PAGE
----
The SUP ExperimentLagoon
The Benefits of Positive Thinking and Right Attitude in Sports
Many people fear they can’t take up a new sport, whether they feel they are too old, not good enough, or not capable, barriers and negative thoughts can affect this and prevent people from trying new things.
We want to show that how a positive mindset can help you and make trying a new sport easier, showing that thinking positively to can impact not just those elite athletes but everyone and how having a positive mindset can make all the difference.
“Having a positive attitude in any sport, can improve your performance. It is commonly estimated that over two thirds of the thoughts we have each day are negative in nature. Some estimates even go as high as 85% of our thoughts. But by fostering psychological skills such as confidence and resilience, you can improve your overall attitude and thus improve your proficiency. The benefits are twofold, as you will find yourself enjoying the sport more while performing at a higher level.” Greg Daubeny Chartered Sport Psychologist
We all experience tough times, bad days and obstacles as human beings. But having the right attitude can make adversity just a little easier to overcome. These tough circumstances are sometimes out of our control but our attitude is something that can be controlled.
Having a positive attitude in any sport, can improve your performance. It is commonly estimated that over two thirds of the thoughts we have each day are negative in nature. Some estimates even go as high as 85% of our thoughts. But by fostering psychological skills such as confidence and resilience, you can improve your overall attitude and thus improve your proficiency. The benefits are twofold, as you will find yourself enjoying the sport more while performing at a higher level.
One of the basic principles of sports psychology is that positive thinking can improve your performance – and ongoing research consistently supports this idea.
On the 3rd August 2018 we tested 12 peoples reaction to listening to positive and negative thoughts whilst paddling, with the aim of showing how both thoughts can affect performance and your ability to achieve.
The purpose of the test was to assess whether negative and positive stimuli influenced paddlers performance similar to positive and negative thought.
2 minutes prior to the sprint, a phrase (accessory stimulus) was presented aurally. The accessory stimulus provided either positive (e.g., ‘strength, strong, fast’) or negative information (e.g., ‘weak, slow, poor’).
After completing each sprint we asked the paddlers how they felt, thought and behaved. GROUP ONE (4 paddlers) – 3 x TIME TRIALS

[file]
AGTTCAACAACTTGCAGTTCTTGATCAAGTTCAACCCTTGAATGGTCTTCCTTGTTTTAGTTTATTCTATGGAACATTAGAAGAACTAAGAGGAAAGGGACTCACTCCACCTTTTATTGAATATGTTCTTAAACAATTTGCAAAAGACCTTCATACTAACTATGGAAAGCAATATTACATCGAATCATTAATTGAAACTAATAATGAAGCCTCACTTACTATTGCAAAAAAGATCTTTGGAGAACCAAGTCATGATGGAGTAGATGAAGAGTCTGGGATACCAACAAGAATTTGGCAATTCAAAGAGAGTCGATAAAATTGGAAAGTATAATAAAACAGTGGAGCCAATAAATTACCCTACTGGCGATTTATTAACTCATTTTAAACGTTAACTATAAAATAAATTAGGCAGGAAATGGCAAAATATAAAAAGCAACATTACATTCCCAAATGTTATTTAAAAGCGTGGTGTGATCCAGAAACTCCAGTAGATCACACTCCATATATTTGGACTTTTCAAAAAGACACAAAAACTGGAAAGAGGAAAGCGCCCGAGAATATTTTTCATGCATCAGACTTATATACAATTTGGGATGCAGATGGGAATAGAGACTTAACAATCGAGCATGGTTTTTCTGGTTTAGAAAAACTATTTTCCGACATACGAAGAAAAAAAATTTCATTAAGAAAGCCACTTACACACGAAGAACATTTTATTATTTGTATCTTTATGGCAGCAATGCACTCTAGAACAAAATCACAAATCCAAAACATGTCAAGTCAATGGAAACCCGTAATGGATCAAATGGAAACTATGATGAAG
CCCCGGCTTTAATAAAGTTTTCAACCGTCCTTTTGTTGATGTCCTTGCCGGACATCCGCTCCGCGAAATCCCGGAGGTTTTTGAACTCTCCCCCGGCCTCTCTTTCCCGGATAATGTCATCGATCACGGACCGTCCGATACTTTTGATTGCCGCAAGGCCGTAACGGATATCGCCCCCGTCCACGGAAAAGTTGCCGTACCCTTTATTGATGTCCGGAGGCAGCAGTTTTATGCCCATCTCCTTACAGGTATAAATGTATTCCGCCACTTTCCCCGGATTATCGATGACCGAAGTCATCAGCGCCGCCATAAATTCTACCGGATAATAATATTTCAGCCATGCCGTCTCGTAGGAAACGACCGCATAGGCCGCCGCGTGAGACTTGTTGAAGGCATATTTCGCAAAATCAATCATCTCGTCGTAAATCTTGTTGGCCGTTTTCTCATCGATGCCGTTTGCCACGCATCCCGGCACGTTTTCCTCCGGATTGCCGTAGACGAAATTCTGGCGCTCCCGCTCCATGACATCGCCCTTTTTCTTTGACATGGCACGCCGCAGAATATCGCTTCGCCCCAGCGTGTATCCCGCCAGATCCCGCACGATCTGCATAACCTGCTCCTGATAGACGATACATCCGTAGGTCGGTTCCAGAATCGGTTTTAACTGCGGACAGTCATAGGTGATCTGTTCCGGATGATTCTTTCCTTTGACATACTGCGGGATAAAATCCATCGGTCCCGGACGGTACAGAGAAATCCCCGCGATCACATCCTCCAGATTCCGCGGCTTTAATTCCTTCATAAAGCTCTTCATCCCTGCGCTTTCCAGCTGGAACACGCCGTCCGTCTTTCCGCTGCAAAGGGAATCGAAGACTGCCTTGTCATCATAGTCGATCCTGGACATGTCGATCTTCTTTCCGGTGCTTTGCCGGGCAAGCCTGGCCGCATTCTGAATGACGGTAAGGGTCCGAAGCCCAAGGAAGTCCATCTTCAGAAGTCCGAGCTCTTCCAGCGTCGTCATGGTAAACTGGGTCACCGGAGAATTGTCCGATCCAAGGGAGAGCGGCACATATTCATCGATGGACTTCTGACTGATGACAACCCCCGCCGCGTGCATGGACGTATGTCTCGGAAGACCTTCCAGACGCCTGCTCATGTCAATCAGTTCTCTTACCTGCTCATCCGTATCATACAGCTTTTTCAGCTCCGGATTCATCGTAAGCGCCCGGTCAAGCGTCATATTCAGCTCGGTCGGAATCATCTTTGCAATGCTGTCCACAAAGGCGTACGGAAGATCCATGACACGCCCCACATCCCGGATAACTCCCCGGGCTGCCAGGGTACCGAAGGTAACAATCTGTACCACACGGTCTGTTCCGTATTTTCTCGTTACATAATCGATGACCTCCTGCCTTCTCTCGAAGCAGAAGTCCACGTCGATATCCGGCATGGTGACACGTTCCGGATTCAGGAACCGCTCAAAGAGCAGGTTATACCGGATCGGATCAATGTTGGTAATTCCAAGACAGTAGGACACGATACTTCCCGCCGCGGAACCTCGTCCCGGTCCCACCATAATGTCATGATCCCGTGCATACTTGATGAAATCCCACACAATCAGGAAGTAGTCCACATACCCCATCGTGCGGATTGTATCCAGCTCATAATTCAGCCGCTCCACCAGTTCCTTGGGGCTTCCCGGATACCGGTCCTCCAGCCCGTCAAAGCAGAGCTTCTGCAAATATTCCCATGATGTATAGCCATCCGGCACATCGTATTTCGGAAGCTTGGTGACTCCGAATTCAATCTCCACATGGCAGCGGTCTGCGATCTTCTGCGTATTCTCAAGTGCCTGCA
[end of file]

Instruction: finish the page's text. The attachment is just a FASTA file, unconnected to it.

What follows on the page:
GROUP TWO (4 paddlers) 3 x TIME TRIALS – BASELINE / POSITIVE STIMULI / NEGATIVE STIMULI
GROUP THREE (4 paddlers) 3 x TIME TRIALS – BASELINE / NEGATIVE STIMULI / POSITIVE STIMULI
- For participants with a baseline time over 50 seconds, the positive talk conditions was the most enjoyable trial.
- For participants with a baseline time under 50 seconds, the enjoyment of all trials didn’t change. They already had mental skills to block out the interference from both positive and negative talk conditions. Interestingly, three participants performed extremely well under a
negative talk condition. Their interview data suggested that the negative talk acted as “something to fight against” and “to prove wrong”. This suggests that their inherent positive mental attitude to perform well can overcome negative thoughts that might interfere with other paddle boarders.
- Performance times improved in 13 of 16 trials were some form of talk was provided. It is not clear how often that improvement was significant.
- Performance times improved in 7 of 8 trials were positive talk was provided. The average increase in percentage performance time was 2.21%. The average decrease in performance time was 0.90%.
- Performance times improved in 6 of 8 trials were negative talk was provided. The average increase in percentage performance was 1.93% The average decrease in performance time was 3.57%.
- Physical fatigue impacted advanced skilled participants more than less skilled participants. Advanced skilled participants times reduced but the beginner participants times improved. dramatically with practice.
- All participants enjoyed taking part in the experiment. The interviews with all participants showed the sheer level of enjoyment they experienced from being outside, on the water in a friendly environment like Hove Lagoon Watersports.
- For promotional usage, beginners and new paddle boarders really enjoyed a positive environment and positive talk (potentially as a ‘reinforcer’ for what they are doing).
- For most high intermediate skilled paddle boarders, it is likely they already hold a more positive mental attitude and so the effectiveness of positive and negative talk will depend on the individual.
- For most advanced paddle boarders, they already hold their own psychological preparation and performance skill sets. Therefore any psychological intervention should be tailored to the individual.
Greg Daubney, Winning Essence – Chartered Sport Psychologist